Understanding the managerial appeal and limitations of these trappings is key to grasping the contrasting benefits of Scrum. Waterfalls and Gantt charts appeal to managers because they promise certainty and control. They can’t deliver on that promise in today’s environment. In the software development world, they never could and in today’s general organizational environment they also come up short.

Understanding that appeal and why it is misplaced clarifies the strengths of Scrum. There was a time when managers came from the ranks of the managed. They had done the work they were now responsible for overseeing and were, therefore, qualified to provide the direction and feedback needed to pick a path and follow it. Management was primarily about execution and not about innovation.

The illusion in waterfall and other planning exercises is that what we are doing next is a repeat of what we have done before. If we have built 100 houses, we can be confident of what it will take to build the 101st. If we are building a new road or a new bridge, then what we have learned from the previous roads and bridges we’ve built can provide a fairly precise estimate for the next.

This breaks down, however, when we are building in new terrain or experimenting with new designs. The insights and experience of those who’ve built in the past don’t transfer cleanly to this more dynamic environment. The world of software has always been new territory and we are always experimenting. The terrain is always in flux even when the technology is temporarily stable. Now, it is those who are doing the work who are best positioned to plan and manage as we move into new territories and terrain.

Scrum comes into play when we are moving into territory where there are no roads and are no maps. If you are moving into new territory you can only plan as far ahead as you can see. There are no maps to follow. Sutherland puts it thus:

Scrum embraces uncertainty and creativity. It places a structure around the learning process, enabling teams to assess both what they’ve created and, just as important, how they created it. The Scrum framework harnesses how teams actually work and gives them the tools to self-organize and rapidly improve both speed and quality of work.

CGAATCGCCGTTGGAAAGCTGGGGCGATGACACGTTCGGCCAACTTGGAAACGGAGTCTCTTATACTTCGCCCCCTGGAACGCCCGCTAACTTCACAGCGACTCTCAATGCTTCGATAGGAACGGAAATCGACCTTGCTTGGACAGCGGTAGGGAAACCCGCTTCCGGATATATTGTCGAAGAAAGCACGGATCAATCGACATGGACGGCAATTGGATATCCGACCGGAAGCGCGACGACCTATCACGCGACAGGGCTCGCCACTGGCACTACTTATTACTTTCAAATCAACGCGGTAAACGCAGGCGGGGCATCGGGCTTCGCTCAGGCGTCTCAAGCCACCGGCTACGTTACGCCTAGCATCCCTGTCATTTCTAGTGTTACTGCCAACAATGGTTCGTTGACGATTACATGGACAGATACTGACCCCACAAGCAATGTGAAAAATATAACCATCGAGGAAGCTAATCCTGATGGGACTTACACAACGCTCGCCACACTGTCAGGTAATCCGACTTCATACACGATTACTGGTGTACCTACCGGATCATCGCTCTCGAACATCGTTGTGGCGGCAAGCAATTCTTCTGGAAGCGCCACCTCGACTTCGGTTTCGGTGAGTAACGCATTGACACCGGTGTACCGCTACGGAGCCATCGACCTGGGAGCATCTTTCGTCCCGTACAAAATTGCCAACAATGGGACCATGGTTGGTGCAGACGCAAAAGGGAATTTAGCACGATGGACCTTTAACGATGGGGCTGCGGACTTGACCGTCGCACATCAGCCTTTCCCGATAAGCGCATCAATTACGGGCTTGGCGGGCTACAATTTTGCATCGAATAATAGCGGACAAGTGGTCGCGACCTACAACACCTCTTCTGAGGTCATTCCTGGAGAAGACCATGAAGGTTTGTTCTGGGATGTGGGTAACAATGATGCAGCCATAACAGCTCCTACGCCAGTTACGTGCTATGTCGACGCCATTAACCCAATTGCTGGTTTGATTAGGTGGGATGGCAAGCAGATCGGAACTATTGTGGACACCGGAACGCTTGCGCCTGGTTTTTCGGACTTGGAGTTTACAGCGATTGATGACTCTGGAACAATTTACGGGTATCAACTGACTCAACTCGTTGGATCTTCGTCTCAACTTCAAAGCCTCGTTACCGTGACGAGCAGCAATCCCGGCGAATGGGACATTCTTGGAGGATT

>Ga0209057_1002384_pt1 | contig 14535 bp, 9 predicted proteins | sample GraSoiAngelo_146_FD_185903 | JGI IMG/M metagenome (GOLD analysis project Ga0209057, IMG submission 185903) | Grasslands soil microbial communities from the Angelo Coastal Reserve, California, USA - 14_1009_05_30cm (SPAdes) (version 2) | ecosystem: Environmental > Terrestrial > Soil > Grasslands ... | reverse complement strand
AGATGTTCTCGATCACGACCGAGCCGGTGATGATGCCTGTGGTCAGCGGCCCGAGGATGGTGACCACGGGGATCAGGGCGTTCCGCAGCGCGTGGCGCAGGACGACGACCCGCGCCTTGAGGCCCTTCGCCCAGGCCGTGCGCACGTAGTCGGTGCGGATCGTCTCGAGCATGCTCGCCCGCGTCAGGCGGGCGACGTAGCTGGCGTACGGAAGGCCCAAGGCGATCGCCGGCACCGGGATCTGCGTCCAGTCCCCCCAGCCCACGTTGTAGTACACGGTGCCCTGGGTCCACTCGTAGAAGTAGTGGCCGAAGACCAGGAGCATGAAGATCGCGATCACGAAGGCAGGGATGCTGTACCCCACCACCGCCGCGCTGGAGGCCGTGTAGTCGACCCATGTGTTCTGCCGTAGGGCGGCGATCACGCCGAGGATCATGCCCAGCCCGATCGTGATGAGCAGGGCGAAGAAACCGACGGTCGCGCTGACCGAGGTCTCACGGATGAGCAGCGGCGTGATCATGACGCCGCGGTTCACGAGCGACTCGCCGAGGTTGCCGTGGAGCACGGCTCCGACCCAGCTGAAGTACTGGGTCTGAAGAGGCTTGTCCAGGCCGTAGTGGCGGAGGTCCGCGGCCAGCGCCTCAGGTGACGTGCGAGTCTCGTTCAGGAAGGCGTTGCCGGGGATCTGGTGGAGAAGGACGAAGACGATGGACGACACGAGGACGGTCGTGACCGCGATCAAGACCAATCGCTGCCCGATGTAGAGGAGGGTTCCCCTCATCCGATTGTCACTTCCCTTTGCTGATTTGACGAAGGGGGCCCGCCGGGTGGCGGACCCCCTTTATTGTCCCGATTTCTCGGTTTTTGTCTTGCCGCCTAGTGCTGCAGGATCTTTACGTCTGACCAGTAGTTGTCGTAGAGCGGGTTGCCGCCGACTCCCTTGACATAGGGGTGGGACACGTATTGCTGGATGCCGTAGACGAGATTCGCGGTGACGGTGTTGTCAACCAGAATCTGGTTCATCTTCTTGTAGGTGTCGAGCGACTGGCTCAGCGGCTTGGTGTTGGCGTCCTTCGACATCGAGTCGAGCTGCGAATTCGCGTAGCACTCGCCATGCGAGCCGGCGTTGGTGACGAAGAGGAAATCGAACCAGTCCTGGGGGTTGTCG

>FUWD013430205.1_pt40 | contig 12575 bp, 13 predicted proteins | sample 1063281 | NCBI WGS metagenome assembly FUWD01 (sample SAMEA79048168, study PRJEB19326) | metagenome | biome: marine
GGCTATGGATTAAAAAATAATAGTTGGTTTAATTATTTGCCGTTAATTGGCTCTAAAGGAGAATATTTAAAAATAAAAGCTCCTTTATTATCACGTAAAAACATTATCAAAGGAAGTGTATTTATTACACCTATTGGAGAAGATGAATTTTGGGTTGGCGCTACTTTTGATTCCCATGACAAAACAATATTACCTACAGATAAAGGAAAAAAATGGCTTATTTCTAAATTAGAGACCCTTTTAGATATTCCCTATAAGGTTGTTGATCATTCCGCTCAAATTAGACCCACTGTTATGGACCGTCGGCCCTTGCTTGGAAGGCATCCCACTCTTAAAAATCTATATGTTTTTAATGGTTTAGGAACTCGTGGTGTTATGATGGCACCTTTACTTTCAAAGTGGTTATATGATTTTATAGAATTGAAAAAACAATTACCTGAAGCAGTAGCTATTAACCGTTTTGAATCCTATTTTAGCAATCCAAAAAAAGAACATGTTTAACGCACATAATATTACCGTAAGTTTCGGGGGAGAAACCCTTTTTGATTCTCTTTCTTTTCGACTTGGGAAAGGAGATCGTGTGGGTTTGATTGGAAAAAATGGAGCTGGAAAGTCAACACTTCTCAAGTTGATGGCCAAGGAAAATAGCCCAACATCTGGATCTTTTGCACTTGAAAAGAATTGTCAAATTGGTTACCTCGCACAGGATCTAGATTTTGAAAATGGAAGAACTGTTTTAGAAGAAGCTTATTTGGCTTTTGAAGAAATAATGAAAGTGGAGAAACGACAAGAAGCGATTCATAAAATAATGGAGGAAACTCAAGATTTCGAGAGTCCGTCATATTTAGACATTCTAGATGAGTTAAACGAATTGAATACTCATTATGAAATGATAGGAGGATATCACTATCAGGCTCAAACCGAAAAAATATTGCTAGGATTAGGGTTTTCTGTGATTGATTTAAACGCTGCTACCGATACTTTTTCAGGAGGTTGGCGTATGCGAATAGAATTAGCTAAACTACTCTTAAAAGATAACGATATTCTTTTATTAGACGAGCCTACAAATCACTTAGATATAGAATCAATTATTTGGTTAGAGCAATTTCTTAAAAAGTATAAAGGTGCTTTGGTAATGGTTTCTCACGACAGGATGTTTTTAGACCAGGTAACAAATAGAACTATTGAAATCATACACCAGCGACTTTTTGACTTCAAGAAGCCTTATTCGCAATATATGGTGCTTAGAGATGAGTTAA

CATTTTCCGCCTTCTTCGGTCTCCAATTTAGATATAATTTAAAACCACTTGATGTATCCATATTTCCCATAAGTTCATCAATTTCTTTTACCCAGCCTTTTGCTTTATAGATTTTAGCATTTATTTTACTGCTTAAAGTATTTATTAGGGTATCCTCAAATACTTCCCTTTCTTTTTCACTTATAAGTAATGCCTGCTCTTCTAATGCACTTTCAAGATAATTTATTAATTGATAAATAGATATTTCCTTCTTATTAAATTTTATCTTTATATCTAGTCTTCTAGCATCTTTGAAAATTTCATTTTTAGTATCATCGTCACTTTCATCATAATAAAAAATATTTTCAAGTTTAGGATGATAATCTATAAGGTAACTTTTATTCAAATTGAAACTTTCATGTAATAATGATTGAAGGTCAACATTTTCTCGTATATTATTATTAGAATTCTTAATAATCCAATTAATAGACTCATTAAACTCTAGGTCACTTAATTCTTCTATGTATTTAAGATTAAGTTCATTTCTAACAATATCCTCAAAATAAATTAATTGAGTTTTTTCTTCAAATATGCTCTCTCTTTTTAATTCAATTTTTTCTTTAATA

There’s a terminology and a set of techniques that make up Scrum. Sutherland covers the basics of such notions as scrum masters, product owners, backlog, sprints, retrospectives, communication saturation, continuous improvement, and stand up meetings. But he’s no fan of turning these into dogma.

Scrum runs the risk of being viewed as no more than the latest management fad. Sutherland is a true believer and has evidence to support his belief. There are lots of true believers but only a few are willing to bring substantive evidence to back up that belief. That earns Sutherland the right to offer his own closing argument:

What Scrum does is alter the very way you think about time. After engaging for a while in Sprints and Stand-ups, you stop seeing time as a linear arrow into the future but, rather, as something that is fundamentally cyclical. Each Sprint is an opportunity to do something totally new; each day, a chance to improve. Scrum encourages a holistic worldview. The person who commits to it will value each moment as a returning cycle of breath and life.

The heart of Scrum is rhythm. Rhythm is deeply important to human beings. Its beat is heard in the thrumming of our blood and rooted in some of the deepest recesses of our brains. We’re pattern seekers, driven to seek out rhythm in all aspects of our lives.

What Scrum does is create a different kind of pattern. It accepts that we’re habit-driven creatures, seekers of rhythm, somewhat predictable, but also somewhat magical and capable of greatness.

When I created Scrum, I thought, What if I can take human patterns and make them positive rather than negative? What if I can design a virtuous, self-reinforcing cycle that encourages the best parts of ourselves and diminishes the worst? In giving Scrum a daily and weekly rhythm, I guess what I was striving for was to offer people the chance to like the person they see in the mirror.